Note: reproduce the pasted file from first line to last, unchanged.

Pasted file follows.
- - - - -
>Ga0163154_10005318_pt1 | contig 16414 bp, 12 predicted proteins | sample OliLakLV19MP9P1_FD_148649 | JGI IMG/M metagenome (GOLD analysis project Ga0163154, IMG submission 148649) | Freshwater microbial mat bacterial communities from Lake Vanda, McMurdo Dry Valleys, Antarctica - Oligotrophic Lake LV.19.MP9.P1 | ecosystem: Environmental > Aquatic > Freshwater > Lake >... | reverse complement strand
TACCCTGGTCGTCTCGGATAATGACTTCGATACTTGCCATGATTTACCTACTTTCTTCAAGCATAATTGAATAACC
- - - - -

>Ga0163154_10005318_pt1 | contig 16414 bp, 12 predicted proteins | sample OliLakLV19MP9P1_FD_148649 | JGI IMG/M metagenome (GOLD analysis project Ga0163154, IMG submission 148649) | Freshwater microbial mat bacterial communities from Lake Vanda, McMurdo Dry Valleys, Antarctica - Oligotrophic Lake LV.19.MP9.P1 | ecosystem: Environmental > Aquatic > Freshwater > Lake >... | reverse complement strand
TACCCTGGTCGTCTCGGATAATGACTTCGATACTTGCCATGATTTACCTACTTTCTTCAAGCATAATTGAATAACC